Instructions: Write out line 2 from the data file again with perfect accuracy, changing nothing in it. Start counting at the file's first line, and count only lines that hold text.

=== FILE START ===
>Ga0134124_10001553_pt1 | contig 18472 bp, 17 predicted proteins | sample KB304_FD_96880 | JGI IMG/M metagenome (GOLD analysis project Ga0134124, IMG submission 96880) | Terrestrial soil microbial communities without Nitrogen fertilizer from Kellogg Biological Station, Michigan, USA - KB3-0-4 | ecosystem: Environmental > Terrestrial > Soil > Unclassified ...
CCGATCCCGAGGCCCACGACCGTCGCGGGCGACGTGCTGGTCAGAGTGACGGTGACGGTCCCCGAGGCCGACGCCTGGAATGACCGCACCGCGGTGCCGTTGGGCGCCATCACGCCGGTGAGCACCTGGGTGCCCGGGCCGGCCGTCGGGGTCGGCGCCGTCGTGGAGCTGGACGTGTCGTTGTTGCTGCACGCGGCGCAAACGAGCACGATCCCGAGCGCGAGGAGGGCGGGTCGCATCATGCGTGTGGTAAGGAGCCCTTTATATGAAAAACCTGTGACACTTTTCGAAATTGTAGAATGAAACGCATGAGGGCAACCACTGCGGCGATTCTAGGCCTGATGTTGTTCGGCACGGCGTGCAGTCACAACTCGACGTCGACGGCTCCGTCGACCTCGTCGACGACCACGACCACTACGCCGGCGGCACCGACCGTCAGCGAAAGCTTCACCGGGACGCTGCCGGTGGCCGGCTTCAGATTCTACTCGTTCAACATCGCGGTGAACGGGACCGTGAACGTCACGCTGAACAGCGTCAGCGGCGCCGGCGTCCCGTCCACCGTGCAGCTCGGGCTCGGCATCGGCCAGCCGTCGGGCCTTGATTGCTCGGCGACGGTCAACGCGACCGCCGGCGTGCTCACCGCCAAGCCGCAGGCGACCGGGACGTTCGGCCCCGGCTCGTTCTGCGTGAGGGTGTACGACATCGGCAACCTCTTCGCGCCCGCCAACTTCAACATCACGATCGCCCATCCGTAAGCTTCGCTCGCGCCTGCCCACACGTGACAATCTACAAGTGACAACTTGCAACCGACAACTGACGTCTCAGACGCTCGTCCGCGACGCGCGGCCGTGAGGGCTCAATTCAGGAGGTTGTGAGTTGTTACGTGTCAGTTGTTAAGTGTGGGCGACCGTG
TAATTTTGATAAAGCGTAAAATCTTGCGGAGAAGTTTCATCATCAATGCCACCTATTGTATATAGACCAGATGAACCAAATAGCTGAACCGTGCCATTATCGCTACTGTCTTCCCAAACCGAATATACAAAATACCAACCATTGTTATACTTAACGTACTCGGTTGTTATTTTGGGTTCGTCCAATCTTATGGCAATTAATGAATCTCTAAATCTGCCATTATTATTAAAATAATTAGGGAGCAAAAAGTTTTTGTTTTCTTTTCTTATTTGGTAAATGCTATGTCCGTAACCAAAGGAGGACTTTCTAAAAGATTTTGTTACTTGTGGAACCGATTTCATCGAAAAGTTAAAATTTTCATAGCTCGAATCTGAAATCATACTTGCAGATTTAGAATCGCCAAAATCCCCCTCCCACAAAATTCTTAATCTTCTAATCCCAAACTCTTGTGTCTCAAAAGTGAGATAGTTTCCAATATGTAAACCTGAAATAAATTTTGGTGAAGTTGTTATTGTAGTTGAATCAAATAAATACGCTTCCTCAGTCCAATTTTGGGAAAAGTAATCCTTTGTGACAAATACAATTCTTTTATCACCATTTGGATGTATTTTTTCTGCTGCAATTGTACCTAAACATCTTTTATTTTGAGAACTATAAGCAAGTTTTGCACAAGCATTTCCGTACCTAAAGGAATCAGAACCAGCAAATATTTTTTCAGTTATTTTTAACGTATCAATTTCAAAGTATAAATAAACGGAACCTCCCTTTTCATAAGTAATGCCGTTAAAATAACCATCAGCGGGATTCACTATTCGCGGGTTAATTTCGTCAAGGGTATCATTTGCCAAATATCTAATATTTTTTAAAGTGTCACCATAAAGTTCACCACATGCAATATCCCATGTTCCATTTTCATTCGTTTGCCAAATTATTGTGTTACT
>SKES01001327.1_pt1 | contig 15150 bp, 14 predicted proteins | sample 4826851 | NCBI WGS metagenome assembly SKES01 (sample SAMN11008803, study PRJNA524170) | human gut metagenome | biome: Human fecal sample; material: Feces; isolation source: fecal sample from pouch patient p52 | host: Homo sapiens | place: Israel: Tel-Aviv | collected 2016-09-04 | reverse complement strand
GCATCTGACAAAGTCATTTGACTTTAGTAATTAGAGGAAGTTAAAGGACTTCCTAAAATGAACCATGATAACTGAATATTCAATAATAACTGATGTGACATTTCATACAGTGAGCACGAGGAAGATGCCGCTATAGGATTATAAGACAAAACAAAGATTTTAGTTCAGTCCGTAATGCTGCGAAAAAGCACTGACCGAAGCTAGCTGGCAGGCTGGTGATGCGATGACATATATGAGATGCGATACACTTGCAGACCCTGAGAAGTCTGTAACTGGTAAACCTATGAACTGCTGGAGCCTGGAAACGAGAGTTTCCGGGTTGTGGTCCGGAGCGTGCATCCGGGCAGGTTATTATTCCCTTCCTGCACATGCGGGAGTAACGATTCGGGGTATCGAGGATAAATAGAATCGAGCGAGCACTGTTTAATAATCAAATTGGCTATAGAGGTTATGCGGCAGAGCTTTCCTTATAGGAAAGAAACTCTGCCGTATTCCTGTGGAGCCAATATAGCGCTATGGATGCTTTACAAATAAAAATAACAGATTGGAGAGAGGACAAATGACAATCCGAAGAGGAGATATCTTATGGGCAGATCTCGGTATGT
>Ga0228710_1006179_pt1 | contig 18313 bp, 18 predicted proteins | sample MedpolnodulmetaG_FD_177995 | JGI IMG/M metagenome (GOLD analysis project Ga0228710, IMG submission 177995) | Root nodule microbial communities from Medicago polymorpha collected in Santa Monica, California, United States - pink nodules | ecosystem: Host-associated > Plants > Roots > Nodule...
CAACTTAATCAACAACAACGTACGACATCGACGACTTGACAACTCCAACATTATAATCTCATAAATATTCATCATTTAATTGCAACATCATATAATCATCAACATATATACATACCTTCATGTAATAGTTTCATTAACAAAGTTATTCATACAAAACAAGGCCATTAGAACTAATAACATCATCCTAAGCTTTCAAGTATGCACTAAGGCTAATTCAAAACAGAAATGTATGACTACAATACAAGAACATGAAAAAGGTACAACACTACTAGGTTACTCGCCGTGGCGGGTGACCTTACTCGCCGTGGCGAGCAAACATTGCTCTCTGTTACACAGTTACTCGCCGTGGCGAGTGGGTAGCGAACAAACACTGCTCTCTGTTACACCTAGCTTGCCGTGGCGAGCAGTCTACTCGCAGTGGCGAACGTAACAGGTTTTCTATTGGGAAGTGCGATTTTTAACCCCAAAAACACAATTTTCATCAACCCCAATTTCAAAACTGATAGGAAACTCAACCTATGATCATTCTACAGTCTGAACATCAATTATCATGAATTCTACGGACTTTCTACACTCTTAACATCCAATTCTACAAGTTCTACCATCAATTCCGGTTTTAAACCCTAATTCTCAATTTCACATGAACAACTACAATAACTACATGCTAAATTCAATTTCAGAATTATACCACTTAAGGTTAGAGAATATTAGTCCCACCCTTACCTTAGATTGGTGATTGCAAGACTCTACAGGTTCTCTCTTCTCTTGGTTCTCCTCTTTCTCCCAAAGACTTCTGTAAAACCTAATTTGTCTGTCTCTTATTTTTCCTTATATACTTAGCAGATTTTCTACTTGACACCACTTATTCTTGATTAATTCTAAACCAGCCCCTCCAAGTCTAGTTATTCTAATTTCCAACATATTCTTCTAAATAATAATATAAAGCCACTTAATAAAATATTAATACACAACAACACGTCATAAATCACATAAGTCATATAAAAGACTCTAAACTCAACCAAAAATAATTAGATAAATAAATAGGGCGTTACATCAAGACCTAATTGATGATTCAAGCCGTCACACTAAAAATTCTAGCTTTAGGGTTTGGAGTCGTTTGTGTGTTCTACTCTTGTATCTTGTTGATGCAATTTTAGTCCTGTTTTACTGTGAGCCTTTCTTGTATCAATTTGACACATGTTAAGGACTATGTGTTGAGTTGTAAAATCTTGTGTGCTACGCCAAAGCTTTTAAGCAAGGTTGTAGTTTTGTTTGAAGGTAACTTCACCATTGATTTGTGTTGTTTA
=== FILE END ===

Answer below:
CCGATCCCGAGGCCCACGACCGTCGCGGGCGACGTGCTGGTCAGAGTGACGGTGACGGTCCCCGAGGCCGACGCCTGGAATGACCGCACCGCGGTGCCGTTGGGCGCCATCACGCCGGTGAGCACCTGGGTGCCCGGGCCGGCCGTCGGGGTCGGCGCCGTCGTGGAGCTGGACGTGTCGTTGTTGCTGCACGCGGCGCAAACGAGCACGATCCCGAGCGCGAGGAGGGCGGGTCGCATCATGCGTGTGGTAAGGAGCCCTTTATATGAAAAACCTGTGACACTTTTCGAAATTGTAGAATGAAACGCATGAGGGCAACCACTGCGGCGATTCTAGGCCTGATGTTGTTCGGCACGGCGTGCAGTCACAACTCGACGTCGACGGCTCCGTCGACCTCGTCGACGACCACGACCACTACGCCGGCGGCACCGACCGTCAGCGAAAGCTTCACCGGGACGCTGCCGGTGGCCGGCTTCAGATTCTACTCGTTCAACATCGCGGTGAACGGGACCGTGAACGTCACGCTGAACAGCGTCAGCGGCGCCGGCGTCCCGTCCACCGTGCAGCTCGGGCTCGGCATCGGCCAGCCGTCGGGCCTTGATTGCTCGGCGACGGTCAACGCGACCGCCGGCGTGCTCACCGCCAAGCCGCAGGCGACCGGGACGTTCGGCCCCGGCTCGTTCTGCGTGAGGGTGTACGACATCGGCAACCTCTTCGCGCCCGCCAACTTCAACATCACGATCGCCCATCCGTAAGCTTCGCTCGCGCCTGCCCACACGTGACAATCTACAAGTGACAACTTGCAACCGACAACTGACGTCTCAGACGCTCGTCCGCGACGCGCGGCCGTGAGGGCTCAATTCAGGAGGTTGTGAGTTGTTACGTGTCAGTTGTTAAGTGTGGGCGACCGTG